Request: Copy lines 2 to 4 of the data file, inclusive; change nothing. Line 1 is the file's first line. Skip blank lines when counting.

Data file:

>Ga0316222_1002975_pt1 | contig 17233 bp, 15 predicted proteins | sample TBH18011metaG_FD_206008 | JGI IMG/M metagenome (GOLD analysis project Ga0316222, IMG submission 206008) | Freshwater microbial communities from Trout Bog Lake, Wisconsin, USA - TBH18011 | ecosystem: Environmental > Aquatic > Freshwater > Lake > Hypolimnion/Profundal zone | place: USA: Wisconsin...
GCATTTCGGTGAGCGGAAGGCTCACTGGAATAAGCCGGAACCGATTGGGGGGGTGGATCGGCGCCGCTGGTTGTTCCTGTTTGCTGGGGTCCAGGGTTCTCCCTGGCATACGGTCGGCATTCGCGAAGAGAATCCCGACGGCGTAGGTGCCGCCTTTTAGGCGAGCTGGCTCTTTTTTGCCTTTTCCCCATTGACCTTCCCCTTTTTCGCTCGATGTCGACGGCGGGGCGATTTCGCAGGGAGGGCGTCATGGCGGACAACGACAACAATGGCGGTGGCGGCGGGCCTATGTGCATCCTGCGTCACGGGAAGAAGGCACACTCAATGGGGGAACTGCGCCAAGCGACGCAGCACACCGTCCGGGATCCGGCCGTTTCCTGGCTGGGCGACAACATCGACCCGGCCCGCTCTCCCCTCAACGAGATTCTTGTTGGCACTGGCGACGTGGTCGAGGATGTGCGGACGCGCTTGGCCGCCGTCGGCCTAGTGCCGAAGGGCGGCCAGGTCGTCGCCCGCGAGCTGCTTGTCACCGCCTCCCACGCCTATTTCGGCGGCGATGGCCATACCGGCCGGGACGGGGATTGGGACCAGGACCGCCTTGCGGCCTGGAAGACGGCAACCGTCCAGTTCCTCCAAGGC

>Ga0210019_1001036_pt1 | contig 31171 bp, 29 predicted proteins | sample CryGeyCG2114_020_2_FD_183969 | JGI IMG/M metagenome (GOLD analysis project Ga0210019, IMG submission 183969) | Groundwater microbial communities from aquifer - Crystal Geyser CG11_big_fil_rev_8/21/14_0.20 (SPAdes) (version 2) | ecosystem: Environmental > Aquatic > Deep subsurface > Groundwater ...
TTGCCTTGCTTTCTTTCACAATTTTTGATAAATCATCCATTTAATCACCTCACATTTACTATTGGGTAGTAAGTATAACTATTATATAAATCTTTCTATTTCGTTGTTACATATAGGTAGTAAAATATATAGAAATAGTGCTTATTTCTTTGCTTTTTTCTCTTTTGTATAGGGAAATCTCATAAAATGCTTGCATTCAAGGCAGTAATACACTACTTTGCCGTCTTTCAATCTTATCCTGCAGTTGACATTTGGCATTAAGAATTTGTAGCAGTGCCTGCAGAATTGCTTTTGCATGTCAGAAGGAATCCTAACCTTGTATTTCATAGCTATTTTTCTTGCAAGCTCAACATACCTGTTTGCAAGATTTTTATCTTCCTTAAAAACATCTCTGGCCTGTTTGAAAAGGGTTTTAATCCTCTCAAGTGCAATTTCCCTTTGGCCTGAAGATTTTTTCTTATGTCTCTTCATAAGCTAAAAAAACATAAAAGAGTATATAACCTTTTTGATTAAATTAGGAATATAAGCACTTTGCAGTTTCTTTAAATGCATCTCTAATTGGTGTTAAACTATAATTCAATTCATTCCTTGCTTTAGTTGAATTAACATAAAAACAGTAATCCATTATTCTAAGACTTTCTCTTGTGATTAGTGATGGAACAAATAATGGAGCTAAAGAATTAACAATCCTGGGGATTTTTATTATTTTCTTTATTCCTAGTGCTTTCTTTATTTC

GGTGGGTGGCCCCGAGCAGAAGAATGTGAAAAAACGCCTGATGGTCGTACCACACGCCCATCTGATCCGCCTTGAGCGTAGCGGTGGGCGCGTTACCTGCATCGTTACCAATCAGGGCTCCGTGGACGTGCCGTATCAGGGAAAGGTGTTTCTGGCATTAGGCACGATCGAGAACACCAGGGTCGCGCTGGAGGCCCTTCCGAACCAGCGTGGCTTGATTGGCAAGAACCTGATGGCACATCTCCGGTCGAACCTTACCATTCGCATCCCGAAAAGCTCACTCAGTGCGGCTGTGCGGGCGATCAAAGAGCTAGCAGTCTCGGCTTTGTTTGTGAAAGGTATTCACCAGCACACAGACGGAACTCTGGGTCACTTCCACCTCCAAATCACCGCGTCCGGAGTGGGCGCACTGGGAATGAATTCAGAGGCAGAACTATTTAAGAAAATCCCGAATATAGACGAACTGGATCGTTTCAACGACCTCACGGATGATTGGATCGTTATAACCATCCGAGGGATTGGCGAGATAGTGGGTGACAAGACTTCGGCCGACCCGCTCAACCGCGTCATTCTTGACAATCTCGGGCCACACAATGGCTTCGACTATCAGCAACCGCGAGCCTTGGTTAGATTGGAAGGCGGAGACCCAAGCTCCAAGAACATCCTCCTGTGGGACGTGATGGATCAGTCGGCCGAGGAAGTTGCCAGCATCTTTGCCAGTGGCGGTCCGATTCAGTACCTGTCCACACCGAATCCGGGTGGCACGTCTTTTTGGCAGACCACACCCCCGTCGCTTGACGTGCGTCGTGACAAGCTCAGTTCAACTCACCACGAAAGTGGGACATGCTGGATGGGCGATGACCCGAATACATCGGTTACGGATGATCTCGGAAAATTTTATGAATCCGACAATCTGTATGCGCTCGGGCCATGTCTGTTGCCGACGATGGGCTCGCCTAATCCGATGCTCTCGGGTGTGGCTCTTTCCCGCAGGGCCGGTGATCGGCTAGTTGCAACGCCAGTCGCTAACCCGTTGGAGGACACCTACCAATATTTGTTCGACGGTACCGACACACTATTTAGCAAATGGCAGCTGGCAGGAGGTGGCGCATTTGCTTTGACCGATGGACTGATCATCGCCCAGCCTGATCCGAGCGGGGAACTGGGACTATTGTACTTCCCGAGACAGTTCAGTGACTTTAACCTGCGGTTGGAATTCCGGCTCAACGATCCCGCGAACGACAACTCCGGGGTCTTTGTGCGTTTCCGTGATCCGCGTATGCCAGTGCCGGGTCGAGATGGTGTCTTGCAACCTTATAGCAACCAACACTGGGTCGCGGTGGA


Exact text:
GCATTTCGGTGAGCGGAAGGCTCACTGGAATAAGCCGGAACCGATTGGGGGGGTGGATCGGCGCCGCTGGTTGTTCCTGTTTGCTGGGGTCCAGGGTTCTCCCTGGCATACGGTCGGCATTCGCGAAGAGAATCCCGACGGCGTAGGTGCCGCCTTTTAGGCGAGCTGGCTCTTTTTTGCCTTTTCCCCATTGACCTTCCCCTTTTTCGCTCGATGTCGACGGCGGGGCGATTTCGCAGGGAGGGCGTCATGGCGGACAACGACAACAATGGCGGTGGCGGCGGGCCTATGTGCATCCTGCGTCACGGGAAGAAGGCACACTCAATGGGGGAACTGCGCCAAGCGACGCAGCACACCGTCCGGGATCCGGCCGTTTCCTGGCTGGGCGACAACATCGACCCGGCCCGCTCTCCCCTCAACGAGATTCTTGTTGGCACTGGCGACGTGGTCGAGGATGTGCGGACGCGCTTGGCCGCCGTCGGCCTAGTGCCGAAGGGCGGCCAGGTCGTCGCCCGCGAGCTGCTTGTCACCGCCTCCCACGCCTATTTCGGCGGCGATGGCCATACCGGCCGGGACGGGGATTGGGACCAGGACCGCCTTGCGGCCTGGAAGACGGCAACCGTCCAGTTCCTCCAAGGC

>Ga0210019_1001036_pt1 | contig 31171 bp, 29 predicted proteins | sample CryGeyCG2114_020_2_FD_183969 | JGI IMG/M metagenome (GOLD analysis project Ga0210019, IMG submission 183969) | Groundwater microbial communities from aquifer - Crystal Geyser CG11_big_fil_rev_8/21/14_0.20 (SPAdes) (version 2) | ecosystem: Environmental > Aquatic > Deep subsurface > Groundwater ...
TTGCCTTGCTTTCTTTCACAATTTTTGATAAATCATCCATTTAATCACCTCACATTTACTATTGGGTAGTAAGTATAACTATTATATAAATCTTTCTATTTCGTTGTTACATATAGGTAGTAAAATATATAGAAATAGTGCTTATTTCTTTGCTTTTTTCTCTTTTGTATAGGGAAATCTCATAAAATGCTTGCATTCAAGGCAGTAATACACTACTTTGCCGTCTTTCAATCTTATCCTGCAGTTGACATTTGGCATTAAGAATTTGTAGCAGTGCCTGCAGAATTGCTTTTGCATGTCAGAAGGAATCCTAACCTTGTATTTCATAGCTATTTTTCTTGCAAGCTCAACATACCTGTTTGCAAGATTTTTATCTTCCTTAAAAACATCTCTGGCCTGTTTGAAAAGGGTTTTAATCCTCTCAAGTGCAATTTCCCTTTGGCCTGAAGATTTTTTCTTATGTCTCTTCATAAGCTAAAAAAACATAAAAGAGTATATAACCTTTTTGATTAAATTAGGAATATAAGCACTTTGCAGTTTCTTTAAATGCATCTCTAATTGGTGTTAAACTATAATTCAATTCATTCCTTGCTTTAGTTGAATTAACATAAAAACAGTAATCCATTATTCTAAGACTTTCTCTTGTGATTAGTGATGGAACAAATAATGGAGCTAAAGAATTAACAATCCTGGGGATTTTTATTATTTTCTTTATTCCTAGTGCTTTCTTTATTTC